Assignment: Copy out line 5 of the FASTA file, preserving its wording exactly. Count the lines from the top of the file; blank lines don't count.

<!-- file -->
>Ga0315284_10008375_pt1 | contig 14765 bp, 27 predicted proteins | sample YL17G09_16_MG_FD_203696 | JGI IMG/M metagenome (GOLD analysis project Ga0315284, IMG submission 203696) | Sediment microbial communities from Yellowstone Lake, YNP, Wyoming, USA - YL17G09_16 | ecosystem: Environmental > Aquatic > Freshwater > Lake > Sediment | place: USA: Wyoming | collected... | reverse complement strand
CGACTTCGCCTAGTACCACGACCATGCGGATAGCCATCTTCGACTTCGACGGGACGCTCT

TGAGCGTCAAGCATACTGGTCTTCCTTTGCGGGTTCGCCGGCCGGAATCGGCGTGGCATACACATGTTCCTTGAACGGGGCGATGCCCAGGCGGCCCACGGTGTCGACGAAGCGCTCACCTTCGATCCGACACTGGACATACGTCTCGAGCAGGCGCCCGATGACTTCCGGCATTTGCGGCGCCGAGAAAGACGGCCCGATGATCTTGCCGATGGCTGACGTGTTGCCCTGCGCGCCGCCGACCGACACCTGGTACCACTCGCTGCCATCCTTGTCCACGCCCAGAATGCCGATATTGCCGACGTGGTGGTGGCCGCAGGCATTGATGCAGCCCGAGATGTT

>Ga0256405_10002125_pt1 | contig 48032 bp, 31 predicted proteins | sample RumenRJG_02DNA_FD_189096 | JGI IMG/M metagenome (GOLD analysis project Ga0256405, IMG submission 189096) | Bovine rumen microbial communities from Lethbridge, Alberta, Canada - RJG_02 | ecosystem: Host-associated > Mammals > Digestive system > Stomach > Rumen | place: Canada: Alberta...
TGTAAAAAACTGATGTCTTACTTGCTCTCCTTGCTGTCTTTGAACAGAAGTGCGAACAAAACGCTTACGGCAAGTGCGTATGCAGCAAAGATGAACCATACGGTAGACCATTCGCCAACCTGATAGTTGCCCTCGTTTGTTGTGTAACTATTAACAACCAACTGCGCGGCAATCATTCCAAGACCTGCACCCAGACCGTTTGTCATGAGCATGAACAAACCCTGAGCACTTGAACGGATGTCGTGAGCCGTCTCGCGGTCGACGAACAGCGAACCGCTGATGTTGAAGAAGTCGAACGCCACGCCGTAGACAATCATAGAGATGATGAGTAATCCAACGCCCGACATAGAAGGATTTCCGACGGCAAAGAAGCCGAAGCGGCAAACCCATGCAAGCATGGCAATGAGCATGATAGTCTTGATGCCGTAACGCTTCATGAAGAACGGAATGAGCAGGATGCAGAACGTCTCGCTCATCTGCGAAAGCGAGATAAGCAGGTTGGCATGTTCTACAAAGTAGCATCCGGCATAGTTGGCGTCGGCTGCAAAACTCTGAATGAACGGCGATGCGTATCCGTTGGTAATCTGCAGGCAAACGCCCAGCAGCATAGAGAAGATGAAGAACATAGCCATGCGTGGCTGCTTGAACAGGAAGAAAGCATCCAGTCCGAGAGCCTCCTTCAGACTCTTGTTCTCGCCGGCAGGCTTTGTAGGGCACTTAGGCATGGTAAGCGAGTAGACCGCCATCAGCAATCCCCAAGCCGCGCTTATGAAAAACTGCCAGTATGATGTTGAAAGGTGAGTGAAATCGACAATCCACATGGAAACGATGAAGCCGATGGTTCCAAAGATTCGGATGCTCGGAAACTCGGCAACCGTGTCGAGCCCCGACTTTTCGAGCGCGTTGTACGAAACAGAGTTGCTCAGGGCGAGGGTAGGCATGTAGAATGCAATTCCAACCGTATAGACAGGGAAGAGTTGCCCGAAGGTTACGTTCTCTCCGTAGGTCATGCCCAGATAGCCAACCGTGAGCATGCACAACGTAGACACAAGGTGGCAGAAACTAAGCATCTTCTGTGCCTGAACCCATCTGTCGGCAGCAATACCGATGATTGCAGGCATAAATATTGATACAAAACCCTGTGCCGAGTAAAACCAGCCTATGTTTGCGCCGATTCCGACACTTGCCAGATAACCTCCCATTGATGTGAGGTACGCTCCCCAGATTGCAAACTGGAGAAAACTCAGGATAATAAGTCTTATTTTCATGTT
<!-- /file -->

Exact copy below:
TGTAAAAAACTGATGTCTTACTTGCTCTCCTTGCTGTCTTTGAACAGAAGTGCGAACAAAACGCTTACGGCAAGTGCGTATGCAGCAAAGATGAACCATACGGTAGACCATTCGCCAACCTGATAGTTGCCCTCGTTTGTTGTGTAACTATTAACAACCAACTGCGCGGCAATCATTCCAAGACCTGCACCCAGACCGTTTGTCATGAGCATGAACAAACCCTGAGCACTTGAACGGATGTCGTGAGCCGTCTCGCGGTCGACGAACAGCGAACCGCTGATGTTGAAGAAGTCGAACGCCACGCCGTAGACAATCATAGAGATGATGAGTAATCCAACGCCCGACATAGAAGGATTTCCGACGGCAAAGAAGCCGAAGCGGCAAACCCATGCAAGCATGGCAATGAGCATGATAGTCTTGATGCCGTAACGCTTCATGAAGAACGGAATGAGCAGGATGCAGAACGTCTCGCTCATCTGCGAAAGCGAGATAAGCAGGTTGGCATGTTCTACAAAGTAGCATCCGGCATAGTTGGCGTCGGCTGCAAAACTCTGAATGAACGGCGATGCGTATCCGTTGGTAATCTGCAGGCAAACGCCCAGCAGCATAGAGAAGATGAAGAACATAGCCATGCGTGGCTGCTTGAACAGGAAGAAAGCATCCAGTCCGAGAGCCTCCTTCAGACTCTTGTTCTCGCCGGCAGGCTTTGTAGGGCACTTAGGCATGGTAAGCGAGTAGACCGCCATCAGCAATCCCCAAGCCGCGCTTATGAAAAACTGCCAGTATGATGTTGAAAGGTGAGTGAAATCGACAATCCACATGGAAACGATGAAGCCGATGGTTCCAAAGATTCGGATGCTCGGAAACTCGGCAACCGTGTCGAGCCCCGACTTTTCGAGCGCGTTGTACGAAACAGAGTTGCTCAGGGCGAGGGTAGGCATGTAGAATGCAATTCCAACCGTATAGACAGGGAAGAGTTGCCCGAAGGTTACGTTCTCTCCGTAGGTCATGCCCAGATAGCCAACCGTGAGCATGCACAACGTAGACACAAGGTGGCAGAAACTAAGCATCTTCTGTGCCTGAACCCATCTGTCGGCAGCAATACCGATGATTGCAGGCATAAATATTGATACAAAACCCTGTGCCGAGTAAAACCAGCCTATGTTTGCGCCGATTCCGACACTTGCCAGATAACCTCCCATTGATGTGAGGTACGCTCCCCAGATTGCAAACTGGAGAAAACTCAGGATAATAAGTCTTATTTTCATGTT